Bad Behaviour
BBC Three & iPlayer, 4 September, 9pm

Aussie soaps have long been beloved by Britons, but in the past few months comedy and drama from down under has been winning us over, too. Hot on the heels of The Twelve and Colin from Accounts comes this series about two women haunted by their experiences at an exclusive but spartan boarding school in the bush.

Love & Death
ITVX, 7 September
Feel like the true-crime drama boom has got out of hand? Consider this, the second dramatisation of the 1980 murder committed by Texas housewife Candy Montgomery in just 12 months, as concrete evidence. Still, this version boasts an incredible cast, with Elizabeth Olsen playing the killer, and Jesse Plemons as her victim’s husband. Rachel Aroesti

Staying in: Games

Watch the skies … Starfield. Photograph: Bethesda

PC, Xbox, out Wednesday
Probably the biggest game in a year full of enormous games, this spacefaring RPG from the creators of Skyrim creates more than 1,000 explorable planets in code.

Under the Waves
PC, PS4/5, Xbox, out now
It looks like The Life Aquatic with Steve Zissou, but this deep-sea adventure game is darker in spirit as diver Stan deals with grief and isolation beneath the sea. Keza MacDonald

Staying in: Albums

Icona Pop
Double trouble … Icona Pop Photograph: Lily Lytton

Icona Pop – Club Romantech
Out now
On their third album the Swedish electropop duo, AKA Caroline Hjelt and Aino Jawo don’t stray too far from I Love It, their raucous 2012 UK No 1 hit. Shit We Do For Love has a similarly gonzo spirit, while I Want You showcases their love for a big, chant-like chorus.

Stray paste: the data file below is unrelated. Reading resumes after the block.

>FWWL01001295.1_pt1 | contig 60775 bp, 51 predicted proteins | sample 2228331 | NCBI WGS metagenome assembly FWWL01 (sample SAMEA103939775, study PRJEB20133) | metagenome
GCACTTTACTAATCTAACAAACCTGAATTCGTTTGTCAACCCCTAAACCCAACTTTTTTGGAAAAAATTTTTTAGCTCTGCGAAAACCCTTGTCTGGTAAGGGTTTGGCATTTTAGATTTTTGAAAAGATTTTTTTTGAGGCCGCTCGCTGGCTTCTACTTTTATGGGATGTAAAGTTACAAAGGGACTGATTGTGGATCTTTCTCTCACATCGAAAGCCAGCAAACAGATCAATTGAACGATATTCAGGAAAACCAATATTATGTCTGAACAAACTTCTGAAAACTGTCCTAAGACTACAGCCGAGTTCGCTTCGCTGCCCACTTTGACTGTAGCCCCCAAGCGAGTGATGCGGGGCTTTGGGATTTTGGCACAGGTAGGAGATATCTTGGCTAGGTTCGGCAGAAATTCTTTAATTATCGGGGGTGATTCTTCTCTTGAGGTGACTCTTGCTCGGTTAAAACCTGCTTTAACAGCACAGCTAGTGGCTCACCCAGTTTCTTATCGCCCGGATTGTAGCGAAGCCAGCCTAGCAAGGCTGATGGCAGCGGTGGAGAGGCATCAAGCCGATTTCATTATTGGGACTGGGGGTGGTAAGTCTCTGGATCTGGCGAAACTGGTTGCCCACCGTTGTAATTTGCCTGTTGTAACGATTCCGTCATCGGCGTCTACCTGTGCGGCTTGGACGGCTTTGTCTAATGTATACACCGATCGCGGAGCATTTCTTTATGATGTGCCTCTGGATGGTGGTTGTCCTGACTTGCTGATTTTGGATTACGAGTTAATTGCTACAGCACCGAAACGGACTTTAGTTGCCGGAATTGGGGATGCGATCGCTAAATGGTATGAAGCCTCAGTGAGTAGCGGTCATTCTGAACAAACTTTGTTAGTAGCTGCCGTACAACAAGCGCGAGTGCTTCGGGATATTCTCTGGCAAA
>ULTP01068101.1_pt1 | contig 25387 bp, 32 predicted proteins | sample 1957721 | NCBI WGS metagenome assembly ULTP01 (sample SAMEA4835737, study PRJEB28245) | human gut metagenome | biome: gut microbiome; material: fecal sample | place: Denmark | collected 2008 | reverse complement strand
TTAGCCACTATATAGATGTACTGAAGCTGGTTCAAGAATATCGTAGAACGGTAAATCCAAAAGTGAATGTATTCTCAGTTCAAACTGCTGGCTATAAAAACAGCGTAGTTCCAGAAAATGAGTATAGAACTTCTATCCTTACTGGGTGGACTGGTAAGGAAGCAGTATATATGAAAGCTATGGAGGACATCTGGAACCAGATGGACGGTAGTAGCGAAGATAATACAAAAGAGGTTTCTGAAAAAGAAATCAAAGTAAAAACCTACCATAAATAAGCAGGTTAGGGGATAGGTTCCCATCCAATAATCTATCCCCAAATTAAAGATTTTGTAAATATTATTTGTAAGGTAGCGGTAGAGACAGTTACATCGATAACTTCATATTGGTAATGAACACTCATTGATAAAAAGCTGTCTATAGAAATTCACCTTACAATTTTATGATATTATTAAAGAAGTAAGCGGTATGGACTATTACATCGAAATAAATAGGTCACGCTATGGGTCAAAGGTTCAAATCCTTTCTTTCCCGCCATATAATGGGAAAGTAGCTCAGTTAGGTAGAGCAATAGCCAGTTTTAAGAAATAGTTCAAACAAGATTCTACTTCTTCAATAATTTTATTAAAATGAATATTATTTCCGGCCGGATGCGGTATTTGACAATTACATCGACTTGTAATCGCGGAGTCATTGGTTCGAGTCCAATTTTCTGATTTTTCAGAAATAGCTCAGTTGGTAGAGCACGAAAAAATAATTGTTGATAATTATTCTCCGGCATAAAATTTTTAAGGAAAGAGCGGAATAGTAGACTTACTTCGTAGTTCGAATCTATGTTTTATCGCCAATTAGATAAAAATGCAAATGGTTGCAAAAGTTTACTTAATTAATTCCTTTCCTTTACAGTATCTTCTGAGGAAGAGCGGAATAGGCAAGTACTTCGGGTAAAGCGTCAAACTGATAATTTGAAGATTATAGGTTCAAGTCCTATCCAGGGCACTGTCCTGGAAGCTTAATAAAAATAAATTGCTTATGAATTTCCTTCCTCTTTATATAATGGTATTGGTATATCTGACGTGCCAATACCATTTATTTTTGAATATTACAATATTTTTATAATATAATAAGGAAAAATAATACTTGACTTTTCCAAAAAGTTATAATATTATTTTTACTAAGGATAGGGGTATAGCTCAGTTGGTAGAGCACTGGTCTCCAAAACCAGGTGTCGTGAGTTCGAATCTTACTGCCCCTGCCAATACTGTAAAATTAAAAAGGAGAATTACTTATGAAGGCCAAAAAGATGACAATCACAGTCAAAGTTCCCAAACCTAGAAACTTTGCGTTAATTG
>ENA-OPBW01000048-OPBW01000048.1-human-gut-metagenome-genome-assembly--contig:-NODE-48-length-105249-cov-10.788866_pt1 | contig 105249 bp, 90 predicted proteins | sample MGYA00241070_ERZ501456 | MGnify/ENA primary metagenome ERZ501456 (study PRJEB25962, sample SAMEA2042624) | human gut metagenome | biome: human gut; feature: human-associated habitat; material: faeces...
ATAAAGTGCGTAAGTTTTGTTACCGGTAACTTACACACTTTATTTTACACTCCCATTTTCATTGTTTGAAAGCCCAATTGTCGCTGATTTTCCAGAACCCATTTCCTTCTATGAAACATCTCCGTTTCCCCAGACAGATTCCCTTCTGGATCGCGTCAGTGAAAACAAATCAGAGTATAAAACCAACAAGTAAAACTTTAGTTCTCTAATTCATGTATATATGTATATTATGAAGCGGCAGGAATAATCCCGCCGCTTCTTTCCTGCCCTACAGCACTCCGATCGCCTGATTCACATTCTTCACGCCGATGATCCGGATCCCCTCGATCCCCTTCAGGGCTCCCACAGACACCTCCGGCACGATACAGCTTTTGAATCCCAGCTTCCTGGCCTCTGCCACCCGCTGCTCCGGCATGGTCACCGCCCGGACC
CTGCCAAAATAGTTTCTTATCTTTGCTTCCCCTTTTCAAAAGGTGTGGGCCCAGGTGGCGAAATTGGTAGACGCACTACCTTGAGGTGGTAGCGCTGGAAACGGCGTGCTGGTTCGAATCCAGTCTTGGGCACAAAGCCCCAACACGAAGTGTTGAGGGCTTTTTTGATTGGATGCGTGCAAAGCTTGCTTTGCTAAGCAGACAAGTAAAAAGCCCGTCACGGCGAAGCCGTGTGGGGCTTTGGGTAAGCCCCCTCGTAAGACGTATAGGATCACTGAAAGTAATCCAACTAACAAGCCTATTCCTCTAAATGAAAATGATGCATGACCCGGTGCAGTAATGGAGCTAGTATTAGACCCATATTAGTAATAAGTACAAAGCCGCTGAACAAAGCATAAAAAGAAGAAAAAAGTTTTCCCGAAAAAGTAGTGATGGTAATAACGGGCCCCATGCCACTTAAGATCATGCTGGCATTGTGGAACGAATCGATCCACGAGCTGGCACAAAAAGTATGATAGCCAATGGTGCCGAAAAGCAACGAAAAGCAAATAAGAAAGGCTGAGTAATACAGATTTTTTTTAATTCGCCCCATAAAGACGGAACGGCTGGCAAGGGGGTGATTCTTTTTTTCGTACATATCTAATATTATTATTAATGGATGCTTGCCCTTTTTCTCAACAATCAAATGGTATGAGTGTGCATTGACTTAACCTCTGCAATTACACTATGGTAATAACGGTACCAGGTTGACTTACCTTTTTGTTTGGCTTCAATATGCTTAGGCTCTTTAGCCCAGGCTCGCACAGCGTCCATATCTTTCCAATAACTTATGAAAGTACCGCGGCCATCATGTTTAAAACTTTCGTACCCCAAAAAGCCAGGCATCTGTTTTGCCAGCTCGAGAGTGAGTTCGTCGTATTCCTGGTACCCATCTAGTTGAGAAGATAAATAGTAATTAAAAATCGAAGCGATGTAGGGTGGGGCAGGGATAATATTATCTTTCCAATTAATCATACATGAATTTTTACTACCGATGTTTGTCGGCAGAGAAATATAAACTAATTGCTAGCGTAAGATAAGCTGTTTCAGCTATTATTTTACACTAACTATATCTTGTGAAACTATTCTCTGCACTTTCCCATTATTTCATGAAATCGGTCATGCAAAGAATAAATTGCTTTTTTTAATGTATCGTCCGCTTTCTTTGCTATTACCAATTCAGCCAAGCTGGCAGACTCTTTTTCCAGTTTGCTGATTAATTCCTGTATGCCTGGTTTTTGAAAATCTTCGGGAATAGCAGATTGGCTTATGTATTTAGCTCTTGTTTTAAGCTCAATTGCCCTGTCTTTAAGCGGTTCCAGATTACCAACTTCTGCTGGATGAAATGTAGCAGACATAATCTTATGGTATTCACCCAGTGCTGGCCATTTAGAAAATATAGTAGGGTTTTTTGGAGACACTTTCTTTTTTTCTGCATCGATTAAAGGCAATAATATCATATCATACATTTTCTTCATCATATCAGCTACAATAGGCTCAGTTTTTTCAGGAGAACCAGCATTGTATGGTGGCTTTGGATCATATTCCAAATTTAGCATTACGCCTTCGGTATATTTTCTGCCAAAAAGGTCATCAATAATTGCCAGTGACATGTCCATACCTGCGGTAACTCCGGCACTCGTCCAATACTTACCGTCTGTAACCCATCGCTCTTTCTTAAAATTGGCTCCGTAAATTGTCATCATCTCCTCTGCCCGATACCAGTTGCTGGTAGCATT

Jeff Rosenstock – Hellmode
Out now
Prolific cult punk troubadour Jeff Rosenstock says this fifth solo album represents “the chaos of being alive right now”. The musically buoyant but lyrically bleak Liked U Better certainly captures a specific dark mood, but the acoustic, delicately unfurling Healmode perhaps hints at something close to hope.

Puma Blue – Holy Waters
Out now

London-born, Atlanta-based Jacob Allen, AKA Puma Blue, makes tactile, introspective music for late-night wallows. On recent single Dream of You his hushed tone is almost a whisper, while the hazy O, The Blood! starts small before reaching a relatively bold crescendo. An early autumn treat as the nights roll in.

The Pretenders – Relentless
Out now
Produced by David Wrench (Bat for Lashes, Arlo Parks) and featuring a string arrangement from Jonny Greenwood on the desolate closer I Think You About Daily, the 12th album by the Pretenders shows a band still keen on pushing their sound. The single A Love, meanwhile, is them at their melodic best. MC

Staying in: Brain food

Ronald Young Jr takes a personal look at issues surrounding weight
Larging it … Ronald Young Jr takes a personal look at issues surrounding weight. Photograph: –

Weight for It
Ronald Young Jr hosts this remarkably open and emotive series on the lives and perceptions of fat people. Drawing on his own issues with weight, Young examines everything from the dangers of diet culture to desirability.

Musician Mark de Clive-Lowe’s open-access music platform could well be the future of global collaboration for artists. Musicians and producers can sign up and contribute online to ongoing tracks, and listeners can stream the developing results.

Our Sea Forest: Our Lives
BBC One, 8 September
Sharp, climate-focused documentary helmed by 74-year-old free diver Eric Smith, recounting his decades spent exploring the Sussex coast and its recent regeneration thanks to a landmark ruling that has protected the seabed from damaging trawling. Ammar Kalia